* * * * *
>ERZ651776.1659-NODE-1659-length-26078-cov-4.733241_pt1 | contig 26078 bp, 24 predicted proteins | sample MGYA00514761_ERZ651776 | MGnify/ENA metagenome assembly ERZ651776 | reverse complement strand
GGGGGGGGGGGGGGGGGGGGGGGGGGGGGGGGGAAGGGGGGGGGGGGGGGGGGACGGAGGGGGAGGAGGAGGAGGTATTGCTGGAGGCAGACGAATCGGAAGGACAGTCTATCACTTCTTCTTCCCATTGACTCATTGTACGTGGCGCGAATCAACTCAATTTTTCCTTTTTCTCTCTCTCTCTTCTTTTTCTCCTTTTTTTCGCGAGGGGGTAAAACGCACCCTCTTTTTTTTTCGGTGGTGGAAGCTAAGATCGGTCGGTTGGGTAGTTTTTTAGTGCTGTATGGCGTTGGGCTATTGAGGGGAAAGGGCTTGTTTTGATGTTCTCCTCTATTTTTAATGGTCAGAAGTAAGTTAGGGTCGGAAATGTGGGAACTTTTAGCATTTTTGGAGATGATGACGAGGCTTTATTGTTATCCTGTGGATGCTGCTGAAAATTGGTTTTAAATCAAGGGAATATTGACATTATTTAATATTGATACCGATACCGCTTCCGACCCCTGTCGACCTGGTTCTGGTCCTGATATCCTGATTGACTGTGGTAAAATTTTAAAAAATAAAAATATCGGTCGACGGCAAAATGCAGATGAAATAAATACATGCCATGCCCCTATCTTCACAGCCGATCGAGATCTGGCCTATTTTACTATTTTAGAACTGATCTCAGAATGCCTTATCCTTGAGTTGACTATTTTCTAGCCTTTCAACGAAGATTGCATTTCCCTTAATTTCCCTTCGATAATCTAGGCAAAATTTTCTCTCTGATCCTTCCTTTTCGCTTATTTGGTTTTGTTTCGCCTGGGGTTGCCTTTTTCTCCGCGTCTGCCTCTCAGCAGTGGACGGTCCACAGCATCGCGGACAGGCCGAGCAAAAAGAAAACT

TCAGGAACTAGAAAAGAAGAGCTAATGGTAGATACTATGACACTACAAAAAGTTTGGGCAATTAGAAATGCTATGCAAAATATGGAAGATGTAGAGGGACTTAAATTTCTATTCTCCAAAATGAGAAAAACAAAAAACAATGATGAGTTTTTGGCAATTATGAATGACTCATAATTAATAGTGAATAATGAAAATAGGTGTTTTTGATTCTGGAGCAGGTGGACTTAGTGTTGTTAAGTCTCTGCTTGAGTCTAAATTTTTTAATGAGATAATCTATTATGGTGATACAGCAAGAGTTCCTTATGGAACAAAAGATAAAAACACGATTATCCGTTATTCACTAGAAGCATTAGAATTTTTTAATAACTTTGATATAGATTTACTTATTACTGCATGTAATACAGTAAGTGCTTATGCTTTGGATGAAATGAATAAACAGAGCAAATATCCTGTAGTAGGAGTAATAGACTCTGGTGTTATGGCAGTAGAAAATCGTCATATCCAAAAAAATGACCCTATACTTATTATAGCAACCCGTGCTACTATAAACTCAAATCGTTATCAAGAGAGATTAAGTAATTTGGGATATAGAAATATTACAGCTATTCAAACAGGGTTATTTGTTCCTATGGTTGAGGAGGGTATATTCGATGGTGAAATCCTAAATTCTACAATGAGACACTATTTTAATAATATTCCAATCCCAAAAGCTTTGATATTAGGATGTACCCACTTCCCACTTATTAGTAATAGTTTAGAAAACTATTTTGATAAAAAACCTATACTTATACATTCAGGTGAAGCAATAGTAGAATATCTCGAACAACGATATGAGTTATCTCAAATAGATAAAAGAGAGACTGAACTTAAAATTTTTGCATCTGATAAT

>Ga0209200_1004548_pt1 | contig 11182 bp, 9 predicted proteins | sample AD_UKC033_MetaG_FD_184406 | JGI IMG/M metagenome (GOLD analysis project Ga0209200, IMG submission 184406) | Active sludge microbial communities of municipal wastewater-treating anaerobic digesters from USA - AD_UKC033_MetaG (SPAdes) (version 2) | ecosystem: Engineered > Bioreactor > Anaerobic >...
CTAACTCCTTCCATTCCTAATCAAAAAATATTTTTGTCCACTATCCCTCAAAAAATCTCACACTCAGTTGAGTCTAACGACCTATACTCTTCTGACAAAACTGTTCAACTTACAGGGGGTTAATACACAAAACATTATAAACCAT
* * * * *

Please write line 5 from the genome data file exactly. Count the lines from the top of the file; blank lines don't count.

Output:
CTAACTCCTTCCATTCCTAATCAAAAAATATTTTTGTCCACTATCCCTCAAAAAATCTCACACTCAGTTGAGTCTAACGACCTATACTCTTCTGACAAAACTGTTCAACTTACAGGGGGTTAATACACAAAACATTATAAACCAT